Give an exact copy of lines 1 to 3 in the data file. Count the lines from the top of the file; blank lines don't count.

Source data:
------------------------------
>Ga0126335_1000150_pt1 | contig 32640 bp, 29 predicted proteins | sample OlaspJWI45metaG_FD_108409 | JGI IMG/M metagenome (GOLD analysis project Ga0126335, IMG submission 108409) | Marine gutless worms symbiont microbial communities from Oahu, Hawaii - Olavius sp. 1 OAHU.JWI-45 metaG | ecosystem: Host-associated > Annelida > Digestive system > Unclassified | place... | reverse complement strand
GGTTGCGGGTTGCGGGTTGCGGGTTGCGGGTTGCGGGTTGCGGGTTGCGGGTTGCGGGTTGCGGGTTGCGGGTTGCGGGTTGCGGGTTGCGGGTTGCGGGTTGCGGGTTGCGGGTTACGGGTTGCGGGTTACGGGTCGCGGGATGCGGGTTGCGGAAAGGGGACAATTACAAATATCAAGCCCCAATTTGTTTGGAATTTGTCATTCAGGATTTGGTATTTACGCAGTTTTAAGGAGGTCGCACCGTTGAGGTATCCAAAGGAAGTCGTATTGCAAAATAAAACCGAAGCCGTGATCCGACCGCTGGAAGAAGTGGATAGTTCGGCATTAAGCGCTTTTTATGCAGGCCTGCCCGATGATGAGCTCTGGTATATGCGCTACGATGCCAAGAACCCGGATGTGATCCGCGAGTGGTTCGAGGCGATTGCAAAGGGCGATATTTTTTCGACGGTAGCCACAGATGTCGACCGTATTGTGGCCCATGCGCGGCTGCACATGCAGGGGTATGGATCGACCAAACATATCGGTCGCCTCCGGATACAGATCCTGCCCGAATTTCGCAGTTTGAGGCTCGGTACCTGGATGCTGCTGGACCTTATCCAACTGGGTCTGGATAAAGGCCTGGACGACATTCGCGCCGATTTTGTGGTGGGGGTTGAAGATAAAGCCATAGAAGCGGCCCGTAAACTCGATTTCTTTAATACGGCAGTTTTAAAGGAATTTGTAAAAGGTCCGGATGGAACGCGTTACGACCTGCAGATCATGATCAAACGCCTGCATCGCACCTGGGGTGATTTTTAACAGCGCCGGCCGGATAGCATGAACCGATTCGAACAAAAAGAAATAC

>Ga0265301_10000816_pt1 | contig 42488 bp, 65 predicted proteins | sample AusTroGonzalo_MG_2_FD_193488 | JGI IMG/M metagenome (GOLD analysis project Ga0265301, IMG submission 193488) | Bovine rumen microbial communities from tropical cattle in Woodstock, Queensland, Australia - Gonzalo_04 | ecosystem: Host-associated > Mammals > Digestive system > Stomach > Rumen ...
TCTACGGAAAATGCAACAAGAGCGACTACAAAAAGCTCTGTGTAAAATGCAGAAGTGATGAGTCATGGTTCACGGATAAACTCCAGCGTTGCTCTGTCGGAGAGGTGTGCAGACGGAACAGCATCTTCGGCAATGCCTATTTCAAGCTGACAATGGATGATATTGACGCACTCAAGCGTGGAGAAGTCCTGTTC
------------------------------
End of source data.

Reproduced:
>Ga0126335_1000150_pt1 | contig 32640 bp, 29 predicted proteins | sample OlaspJWI45metaG_FD_108409 | JGI IMG/M metagenome (GOLD analysis project Ga0126335, IMG submission 108409) | Marine gutless worms symbiont microbial communities from Oahu, Hawaii - Olavius sp. 1 OAHU.JWI-45 metaG | ecosystem: Host-associated > Annelida > Digestive system > Unclassified | place... | reverse complement strand
GGTTGCGGGTTGCGGGTTGCGGGTTGCGGGTTGCGGGTTGCGGGTTGCGGGTTGCGGGTTGCGGGTTGCGGGTTGCGGGTTGCGGGTTGCGGGTTGCGGGTTGCGGGTTGCGGGTTACGGGTTGCGGGTTACGGGTCGCGGGATGCGGGTTGCGGAAAGGGGACAATTACAAATATCAAGCCCCAATTTGTTTGGAATTTGTCATTCAGGATTTGGTATTTACGCAGTTTTAAGGAGGTCGCACCGTTGAGGTATCCAAAGGAAGTCGTATTGCAAAATAAAACCGAAGCCGTGATCCGACCGCTGGAAGAAGTGGATAGTTCGGCATTAAGCGCTTTTTATGCAGGCCTGCCCGATGATGAGCTCTGGTATATGCGCTACGATGCCAAGAACCCGGATGTGATCCGCGAGTGGTTCGAGGCGATTGCAAAGGGCGATATTTTTTCGACGGTAGCCACAGATGTCGACCGTATTGTGGCCCATGCGCGGCTGCACATGCAGGGGTATGGATCGACCAAACATATCGGTCGCCTCCGGATACAGATCCTGCCCGAATTTCGCAGTTTGAGGCTCGGTACCTGGATGCTGCTGGACCTTATCCAACTGGGTCTGGATAAAGGCCTGGACGACATTCGCGCCGATTTTGTGGTGGGGGTTGAAGATAAAGCCATAGAAGCGGCCCGTAAACTCGATTTCTTTAATACGGCAGTTTTAAAGGAATTTGTAAAAGGTCCGGATGGAACGCGTTACGACCTGCAGATCATGATCAAACGCCTGCATCGCACCTGGGGTGATTTTTAACAGCGCCGGCCGGATAGCATGAACCGATTCGAACAAAAAGAAATAC

>Ga0265301_10000816_pt1 | contig 42488 bp, 65 predicted proteins | sample AusTroGonzalo_MG_2_FD_193488 | JGI IMG/M metagenome (GOLD analysis project Ga0265301, IMG submission 193488) | Bovine rumen microbial communities from tropical cattle in Woodstock, Queensland, Australia - Gonzalo_04 | ecosystem: Host-associated > Mammals > Digestive system > Stomach > Rumen ...